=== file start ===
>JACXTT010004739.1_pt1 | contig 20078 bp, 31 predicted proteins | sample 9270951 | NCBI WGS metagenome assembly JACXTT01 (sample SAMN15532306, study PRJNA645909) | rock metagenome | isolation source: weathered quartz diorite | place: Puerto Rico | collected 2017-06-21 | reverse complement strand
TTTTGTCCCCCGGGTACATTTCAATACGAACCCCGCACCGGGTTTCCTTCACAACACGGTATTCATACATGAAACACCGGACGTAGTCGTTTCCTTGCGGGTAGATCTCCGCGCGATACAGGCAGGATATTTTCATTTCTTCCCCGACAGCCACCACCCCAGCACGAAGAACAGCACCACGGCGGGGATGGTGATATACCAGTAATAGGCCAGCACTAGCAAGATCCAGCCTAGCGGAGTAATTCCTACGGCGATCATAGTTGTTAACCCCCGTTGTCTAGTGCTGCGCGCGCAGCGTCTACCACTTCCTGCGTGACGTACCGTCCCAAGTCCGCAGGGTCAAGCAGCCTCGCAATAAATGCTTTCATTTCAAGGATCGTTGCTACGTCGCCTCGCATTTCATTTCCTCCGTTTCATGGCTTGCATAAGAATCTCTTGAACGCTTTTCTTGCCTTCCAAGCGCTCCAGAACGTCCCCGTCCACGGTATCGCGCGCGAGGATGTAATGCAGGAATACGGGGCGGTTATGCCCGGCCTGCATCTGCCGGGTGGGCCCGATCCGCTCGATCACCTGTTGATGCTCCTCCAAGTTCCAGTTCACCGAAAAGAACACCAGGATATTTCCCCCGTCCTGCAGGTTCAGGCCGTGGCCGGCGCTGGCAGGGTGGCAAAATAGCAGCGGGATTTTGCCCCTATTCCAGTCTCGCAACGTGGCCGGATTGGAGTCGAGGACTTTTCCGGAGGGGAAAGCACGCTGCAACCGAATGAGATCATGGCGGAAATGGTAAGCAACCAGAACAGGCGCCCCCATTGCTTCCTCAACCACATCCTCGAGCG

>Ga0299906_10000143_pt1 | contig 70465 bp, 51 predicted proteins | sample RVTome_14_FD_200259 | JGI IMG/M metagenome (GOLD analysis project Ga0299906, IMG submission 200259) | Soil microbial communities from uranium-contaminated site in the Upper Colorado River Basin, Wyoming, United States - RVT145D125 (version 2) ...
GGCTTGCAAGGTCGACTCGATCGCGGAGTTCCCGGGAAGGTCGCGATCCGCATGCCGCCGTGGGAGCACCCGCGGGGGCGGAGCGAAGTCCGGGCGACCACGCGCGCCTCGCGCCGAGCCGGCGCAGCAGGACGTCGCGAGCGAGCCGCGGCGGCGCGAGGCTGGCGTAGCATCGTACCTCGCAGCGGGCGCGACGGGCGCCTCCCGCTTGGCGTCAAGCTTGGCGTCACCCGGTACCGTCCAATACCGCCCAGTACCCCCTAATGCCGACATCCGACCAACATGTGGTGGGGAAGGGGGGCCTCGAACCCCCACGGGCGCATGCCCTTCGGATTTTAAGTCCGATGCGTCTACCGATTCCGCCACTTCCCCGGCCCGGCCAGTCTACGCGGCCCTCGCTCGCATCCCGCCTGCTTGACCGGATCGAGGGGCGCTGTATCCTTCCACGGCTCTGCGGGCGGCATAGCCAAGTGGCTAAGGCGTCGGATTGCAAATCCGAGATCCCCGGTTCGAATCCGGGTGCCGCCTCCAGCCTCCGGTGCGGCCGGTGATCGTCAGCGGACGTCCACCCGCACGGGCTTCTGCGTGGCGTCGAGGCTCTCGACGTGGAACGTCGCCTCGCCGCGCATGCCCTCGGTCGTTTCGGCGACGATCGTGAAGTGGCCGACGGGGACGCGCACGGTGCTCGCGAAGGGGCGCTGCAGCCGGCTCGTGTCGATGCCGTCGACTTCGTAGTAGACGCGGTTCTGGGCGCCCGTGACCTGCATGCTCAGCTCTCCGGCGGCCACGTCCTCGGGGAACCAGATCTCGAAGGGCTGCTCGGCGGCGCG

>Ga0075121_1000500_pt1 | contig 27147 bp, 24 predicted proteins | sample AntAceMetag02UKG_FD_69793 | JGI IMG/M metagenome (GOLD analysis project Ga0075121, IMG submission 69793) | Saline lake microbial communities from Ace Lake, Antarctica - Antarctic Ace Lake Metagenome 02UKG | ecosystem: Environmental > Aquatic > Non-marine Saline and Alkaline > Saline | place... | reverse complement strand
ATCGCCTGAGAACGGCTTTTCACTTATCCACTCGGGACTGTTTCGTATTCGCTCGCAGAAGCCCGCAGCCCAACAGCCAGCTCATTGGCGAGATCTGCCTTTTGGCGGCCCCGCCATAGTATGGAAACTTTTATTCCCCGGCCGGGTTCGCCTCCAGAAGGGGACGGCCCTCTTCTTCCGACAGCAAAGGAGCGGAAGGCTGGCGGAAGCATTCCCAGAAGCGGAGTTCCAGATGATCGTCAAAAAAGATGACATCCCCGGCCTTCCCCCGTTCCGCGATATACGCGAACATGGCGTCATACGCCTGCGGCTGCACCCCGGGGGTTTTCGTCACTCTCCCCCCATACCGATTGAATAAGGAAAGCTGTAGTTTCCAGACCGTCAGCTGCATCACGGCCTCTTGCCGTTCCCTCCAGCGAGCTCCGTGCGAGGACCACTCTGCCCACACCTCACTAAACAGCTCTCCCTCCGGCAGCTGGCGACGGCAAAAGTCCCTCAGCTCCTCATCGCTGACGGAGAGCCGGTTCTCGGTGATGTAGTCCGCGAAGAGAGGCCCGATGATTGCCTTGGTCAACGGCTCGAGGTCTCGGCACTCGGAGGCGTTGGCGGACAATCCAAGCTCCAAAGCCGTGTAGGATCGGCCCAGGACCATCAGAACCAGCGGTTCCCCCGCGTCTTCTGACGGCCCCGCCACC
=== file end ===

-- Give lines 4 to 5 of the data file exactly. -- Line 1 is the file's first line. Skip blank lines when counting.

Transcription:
GGCTTGCAAGGTCGACTCGATCGCGGAGTTCCCGGGAAGGTCGCGATCCGCATGCCGCCGTGGGAGCACCCGCGGGGGCGGAGCGAAGTCCGGGCGACCACGCGCGCCTCGCGCCGAGCCGGCGCAGCAGGACGTCGCGAGCGAGCCGCGGCGGCGCGAGGCTGGCGTAGCATCGTACCTCGCAGCGGGCGCGACGGGCGCCTCCCGCTTGGCGTCAAGCTTGGCGTCACCCGGTACCGTCCAATACCGCCCAGTACCCCCTAATGCCGACATCCGACCAACATGTGGTGGGGAAGGGGGGCCTCGAACCCCCACGGGCGCATGCCCTTCGGATTTTAAGTCCGATGCGTCTACCGATTCCGCCACTTCCCCGGCCCGGCCAGTCTACGCGGCCCTCGCTCGCATCCCGCCTGCTTGACCGGATCGAGGGGCGCTGTATCCTTCCACGGCTCTGCGGGCGGCATAGCCAAGTGGCTAAGGCGTCGGATTGCAAATCCGAGATCCCCGGTTCGAATCCGGGTGCCGCCTCCAGCCTCCGGTGCGGCCGGTGATCGTCAGCGGACGTCCACCCGCACGGGCTTCTGCGTGGCGTCGAGGCTCTCGACGTGGAACGTCGCCTCGCCGCGCATGCCCTCGGTCGTTTCGGCGACGATCGTGAAGTGGCCGACGGGGACGCGCACGGTGCTCGCGAAGGGGCGCTGCAGCCGGCTCGTGTCGATGCCGTCGACTTCGTAGTAGACGCGGTTCTGGGCGCCCGTGACCTGCATGCTCAGCTCTCCGGCGGCCACGTCCTCGGGGAACCAGATCTCGAAGGGCTGCTCGGCGGCGCG

>Ga0075121_1000500_pt1 | contig 27147 bp, 24 predicted proteins | sample AntAceMetag02UKG_FD_69793 | JGI IMG/M metagenome (GOLD analysis project Ga0075121, IMG submission 69793) | Saline lake microbial communities from Ace Lake, Antarctica - Antarctic Ace Lake Metagenome 02UKG | ecosystem: Environmental > Aquatic > Non-marine Saline and Alkaline > Saline | place... | reverse complement strand